Or is this what truly made Campbell, as former President Jimmy Carter described him, "a minister and social activist in service of marginalized people of every race, creed and calling"?
One of Campbell's fellow Freedom Riders, John Lewis, who is black, is now a member of the U.S. Congress (D-Georgia). In 2009, Rep. Lewis met in his Washington office with Elwin Wilson, who had supported the KKK and had joined a group that attacked a bus of Freedom Riders in Rock Hill, South Carolina. Wilson asked Lewis for forgiveness, which Lewis granted. Reportedly, tears fell from both men's eyes.
It was a "Campbellian" moment. Is such a moment still possible in today's climate?
Anderson, David E. "Feisty Civil Rights Activist Will Campbell Dies at 88." Washington Post, June 5, 2013. Accessed October 7, 2013. http://www.washingtonpost.com/national/on-faith/feisty-civil-rights-activist-will-campbell-dies-at-88/2013/06/05/b752fed4-ce1a-11e2-8573-3baeea6a2647_story.html.
Campbell, Will D. Brother to a Dragonfly. New York: Continuum, 1977.
Campbell, Will D. Writings on Reconciliation and Resistance. Edited by Richard C. Goode. Eugene, OR: Cascade Books, 2010.
Johnson, M. Alex. "Civil Rights Warrior Will D. Campbell Dies at 88." NBC News, June 3, 2013. Accessed October 7, 2013. http://usnews.nbcnews.com/_news/2013/06/05/18762081-civil-rights-warrior-will-d-campbell-dies-at-88?lite.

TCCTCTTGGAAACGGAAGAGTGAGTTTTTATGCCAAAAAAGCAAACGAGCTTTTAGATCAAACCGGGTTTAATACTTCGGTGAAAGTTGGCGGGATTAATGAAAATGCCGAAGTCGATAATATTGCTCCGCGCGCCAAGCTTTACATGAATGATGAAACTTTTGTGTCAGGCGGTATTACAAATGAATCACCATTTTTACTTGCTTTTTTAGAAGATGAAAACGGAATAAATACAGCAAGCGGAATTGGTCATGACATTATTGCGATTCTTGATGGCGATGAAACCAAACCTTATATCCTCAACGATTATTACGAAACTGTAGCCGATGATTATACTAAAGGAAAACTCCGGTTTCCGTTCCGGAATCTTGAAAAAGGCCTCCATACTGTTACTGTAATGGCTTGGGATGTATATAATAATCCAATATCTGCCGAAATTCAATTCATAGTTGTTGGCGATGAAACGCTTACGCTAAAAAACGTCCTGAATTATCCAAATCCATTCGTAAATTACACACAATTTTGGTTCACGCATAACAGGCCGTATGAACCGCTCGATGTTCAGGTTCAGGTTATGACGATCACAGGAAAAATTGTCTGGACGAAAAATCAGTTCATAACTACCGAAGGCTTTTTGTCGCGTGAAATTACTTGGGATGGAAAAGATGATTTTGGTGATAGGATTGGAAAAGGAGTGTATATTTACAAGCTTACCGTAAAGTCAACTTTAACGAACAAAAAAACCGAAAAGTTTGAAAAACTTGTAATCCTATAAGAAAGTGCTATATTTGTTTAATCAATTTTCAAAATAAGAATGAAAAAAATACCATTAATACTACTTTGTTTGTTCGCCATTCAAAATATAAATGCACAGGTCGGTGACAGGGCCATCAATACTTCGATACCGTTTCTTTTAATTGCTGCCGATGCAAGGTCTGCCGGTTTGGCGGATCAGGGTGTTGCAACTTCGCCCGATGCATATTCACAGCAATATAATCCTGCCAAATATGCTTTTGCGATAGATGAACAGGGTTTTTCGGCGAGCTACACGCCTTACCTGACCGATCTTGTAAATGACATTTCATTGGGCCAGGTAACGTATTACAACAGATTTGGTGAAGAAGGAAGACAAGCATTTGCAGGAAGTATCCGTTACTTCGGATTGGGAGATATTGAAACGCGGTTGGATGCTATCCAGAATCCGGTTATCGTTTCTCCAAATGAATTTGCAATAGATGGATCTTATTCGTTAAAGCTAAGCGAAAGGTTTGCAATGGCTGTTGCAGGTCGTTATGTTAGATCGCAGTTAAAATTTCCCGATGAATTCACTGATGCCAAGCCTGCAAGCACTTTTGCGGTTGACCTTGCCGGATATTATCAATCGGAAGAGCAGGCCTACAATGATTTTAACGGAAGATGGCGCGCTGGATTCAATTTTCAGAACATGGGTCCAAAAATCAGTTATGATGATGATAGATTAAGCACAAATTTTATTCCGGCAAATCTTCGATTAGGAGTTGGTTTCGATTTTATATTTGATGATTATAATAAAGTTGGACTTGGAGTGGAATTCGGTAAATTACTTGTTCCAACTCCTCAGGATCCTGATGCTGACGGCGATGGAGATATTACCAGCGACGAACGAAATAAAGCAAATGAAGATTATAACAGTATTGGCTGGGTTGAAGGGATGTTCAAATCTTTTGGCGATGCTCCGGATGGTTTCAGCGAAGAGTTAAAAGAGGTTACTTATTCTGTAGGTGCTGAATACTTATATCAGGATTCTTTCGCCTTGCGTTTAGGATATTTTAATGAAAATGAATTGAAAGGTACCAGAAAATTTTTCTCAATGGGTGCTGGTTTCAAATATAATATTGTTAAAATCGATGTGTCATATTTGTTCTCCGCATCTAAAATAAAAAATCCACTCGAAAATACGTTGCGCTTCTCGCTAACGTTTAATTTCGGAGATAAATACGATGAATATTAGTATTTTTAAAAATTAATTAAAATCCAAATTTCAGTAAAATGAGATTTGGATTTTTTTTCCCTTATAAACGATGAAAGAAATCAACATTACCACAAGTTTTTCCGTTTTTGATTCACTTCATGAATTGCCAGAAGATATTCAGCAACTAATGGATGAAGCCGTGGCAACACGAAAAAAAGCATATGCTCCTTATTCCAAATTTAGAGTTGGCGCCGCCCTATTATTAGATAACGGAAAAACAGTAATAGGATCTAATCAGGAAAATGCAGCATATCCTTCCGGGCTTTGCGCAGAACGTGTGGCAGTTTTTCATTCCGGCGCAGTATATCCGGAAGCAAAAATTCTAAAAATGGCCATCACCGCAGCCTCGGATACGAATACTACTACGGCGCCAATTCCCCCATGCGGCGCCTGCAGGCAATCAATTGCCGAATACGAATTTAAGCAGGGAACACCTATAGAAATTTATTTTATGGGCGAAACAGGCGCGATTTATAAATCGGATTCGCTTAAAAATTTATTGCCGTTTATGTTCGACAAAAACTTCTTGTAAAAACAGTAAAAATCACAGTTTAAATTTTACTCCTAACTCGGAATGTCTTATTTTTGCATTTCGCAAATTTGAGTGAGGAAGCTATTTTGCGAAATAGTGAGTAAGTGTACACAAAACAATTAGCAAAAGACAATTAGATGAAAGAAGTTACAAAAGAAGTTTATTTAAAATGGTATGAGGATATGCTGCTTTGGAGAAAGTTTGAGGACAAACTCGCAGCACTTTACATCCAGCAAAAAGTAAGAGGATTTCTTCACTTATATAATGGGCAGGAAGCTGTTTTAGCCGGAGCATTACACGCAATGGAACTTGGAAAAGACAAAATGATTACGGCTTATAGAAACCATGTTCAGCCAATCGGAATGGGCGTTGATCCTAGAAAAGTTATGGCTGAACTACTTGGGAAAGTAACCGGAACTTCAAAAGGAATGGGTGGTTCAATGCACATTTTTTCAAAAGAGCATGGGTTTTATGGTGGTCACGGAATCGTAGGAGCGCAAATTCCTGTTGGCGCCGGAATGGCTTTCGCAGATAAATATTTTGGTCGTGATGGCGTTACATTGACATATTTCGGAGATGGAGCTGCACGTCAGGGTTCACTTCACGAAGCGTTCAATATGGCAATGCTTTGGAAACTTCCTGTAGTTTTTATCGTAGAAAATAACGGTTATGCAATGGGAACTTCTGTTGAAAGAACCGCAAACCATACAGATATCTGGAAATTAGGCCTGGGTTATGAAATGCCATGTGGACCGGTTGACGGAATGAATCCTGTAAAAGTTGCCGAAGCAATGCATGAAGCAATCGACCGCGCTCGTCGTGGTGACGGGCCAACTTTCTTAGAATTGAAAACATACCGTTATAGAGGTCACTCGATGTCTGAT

McFadden, Robert D. "Rev. Will D. Campbell, Maverick Minister in Civil Rights Era, Dies at 88." New York Times, June 4, 2013. Accessed October 7, 2013. http://www.nytimes.com/2013/06/05/us/will-d-campbell-maverick-minister-and-civil-rights-stalwart-dies-at-88.html?pagewanted=all.
Pitts, Leonard. "Proof That Love Can Overcome Evil." Tampa Bay Times, April 3, 2013. Accessed October 7, 2013. http://www.tampabay.com/opinion/columns/column-proof-that-love-can-overcome-evil/2112908.
Image Credit: Religion News Service.
Author, Jeff Jay, is Visiting Assistant Professor of Religious Studies at St. Norbert College in De Pere, Wisconsin, and a graduate of the University of Chicago, Divinity School (Ph.D., Bible, 2013).
Editor, Myriam Renaud, is a Ph.D. Candidate in Theology at the University of Chicago Divinity School. She was a 2012-13 Junior Fellow in the Marty Center.